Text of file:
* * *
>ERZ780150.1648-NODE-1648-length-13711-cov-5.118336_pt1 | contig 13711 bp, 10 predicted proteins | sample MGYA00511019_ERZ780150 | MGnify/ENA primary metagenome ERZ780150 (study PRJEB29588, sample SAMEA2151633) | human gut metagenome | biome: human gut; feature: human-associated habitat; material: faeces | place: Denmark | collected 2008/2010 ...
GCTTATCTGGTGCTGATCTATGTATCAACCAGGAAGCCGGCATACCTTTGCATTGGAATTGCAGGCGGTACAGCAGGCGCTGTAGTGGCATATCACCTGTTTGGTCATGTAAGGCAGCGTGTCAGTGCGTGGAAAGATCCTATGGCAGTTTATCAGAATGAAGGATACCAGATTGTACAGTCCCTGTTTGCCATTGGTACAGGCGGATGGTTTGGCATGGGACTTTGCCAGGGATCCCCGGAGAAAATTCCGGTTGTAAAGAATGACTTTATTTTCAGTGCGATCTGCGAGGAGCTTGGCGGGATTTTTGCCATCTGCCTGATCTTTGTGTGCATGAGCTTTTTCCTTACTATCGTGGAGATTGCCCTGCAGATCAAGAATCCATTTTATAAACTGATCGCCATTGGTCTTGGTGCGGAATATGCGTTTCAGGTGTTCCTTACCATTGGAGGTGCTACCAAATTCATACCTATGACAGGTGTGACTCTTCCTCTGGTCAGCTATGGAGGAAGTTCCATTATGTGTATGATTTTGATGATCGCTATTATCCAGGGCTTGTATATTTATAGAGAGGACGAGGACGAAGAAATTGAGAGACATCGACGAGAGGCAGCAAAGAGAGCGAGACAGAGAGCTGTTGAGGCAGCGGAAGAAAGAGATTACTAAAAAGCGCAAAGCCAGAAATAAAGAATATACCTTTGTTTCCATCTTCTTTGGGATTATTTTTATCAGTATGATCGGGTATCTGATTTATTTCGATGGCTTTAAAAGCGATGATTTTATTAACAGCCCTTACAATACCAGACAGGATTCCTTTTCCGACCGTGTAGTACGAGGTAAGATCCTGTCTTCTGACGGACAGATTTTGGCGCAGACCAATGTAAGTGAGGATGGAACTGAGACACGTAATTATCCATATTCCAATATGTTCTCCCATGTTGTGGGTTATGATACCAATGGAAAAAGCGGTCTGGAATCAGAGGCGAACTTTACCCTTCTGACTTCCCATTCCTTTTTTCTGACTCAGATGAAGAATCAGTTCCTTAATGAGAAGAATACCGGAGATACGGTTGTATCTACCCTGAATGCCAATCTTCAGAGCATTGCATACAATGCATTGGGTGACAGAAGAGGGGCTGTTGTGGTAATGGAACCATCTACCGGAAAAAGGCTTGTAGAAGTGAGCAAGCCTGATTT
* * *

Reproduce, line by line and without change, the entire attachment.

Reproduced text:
>ERZ780150.1648-NODE-1648-length-13711-cov-5.118336_pt1 | contig 13711 bp, 10 predicted proteins | sample MGYA00511019_ERZ780150 | MGnify/ENA primary metagenome ERZ780150 (study PRJEB29588, sample SAMEA2151633) | human gut metagenome | biome: human gut; feature: human-associated habitat; material: faeces | place: Denmark | collected 2008/2010 ...
GCTTATCTGGTGCTGATCTATGTATCAACCAGGAAGCCGGCATACCTTTGCATTGGAATTGCAGGCGGTACAGCAGGCGCTGTAGTGGCATATCACCTGTTTGGTCATGTAAGGCAGCGTGTCAGTGCGTGGAAAGATCCTATGGCAGTTTATCAGAATGAAGGATACCAGATTGTACAGTCCCTGTTTGCCATTGGTACAGGCGGATGGTTTGGCATGGGACTTTGCCAGGGATCCCCGGAGAAAATTCCGGTTGTAAAGAATGACTTTATTTTCAGTGCGATCTGCGAGGAGCTTGGCGGGATTTTTGCCATCTGCCTGATCTTTGTGTGCATGAGCTTTTTCCTTACTATCGTGGAGATTGCCCTGCAGATCAAGAATCCATTTTATAAACTGATCGCCATTGGTCTTGGTGCGGAATATGCGTTTCAGGTGTTCCTTACCATTGGAGGTGCTACCAAATTCATACCTATGACAGGTGTGACTCTTCCTCTGGTCAGCTATGGAGGAAGTTCCATTATGTGTATGATTTTGATGATCGCTATTATCCAGGGCTTGTATATTTATAGAGAGGACGAGGACGAAGAAATTGAGAGACATCGACGAGAGGCAGCAAAGAGAGCGAGACAGAGAGCTGTTGAGGCAGCGGAAGAAAGAGATTACTAAAAAGCGCAAAGCCAGAAATAAAGAATATACCTTTGTTTCCATCTTCTTTGGGATTATTTTTATCAGTATGATCGGGTATCTGATTTATTTCGATGGCTTTAAAAGCGATGATTTTATTAACAGCCCTTACAATACCAGACAGGATTCCTTTTCCGACCGTGTAGTACGAGGTAAGATCCTGTCTTCTGACGGACAGATTTTGGCGCAGACCAATGTAAGTGAGGATGGAACTGAGACACGTAATTATCCATATTCCAATATGTTCTCCCATGTTGTGGGTTATGATACCAATGGAAAAAGCGGTCTGGAATCAGAGGCGAACTTTACCCTTCTGACTTCCCATTCCTTTTTTCTGACTCAGATGAAGAATCAGTTCCTTAATGAGAAGAATACCGGAGATACGGTTGTATCTACCCTGAATGCCAATCTTCAGAGCATTGCATACAATGCATTGGGTGACAGAAGAGGGGCTGTTGTGGTAATGGAACCATCTACCGGAAAAAGGCTTGTAGAAGTGAGCAAGCCTGATTT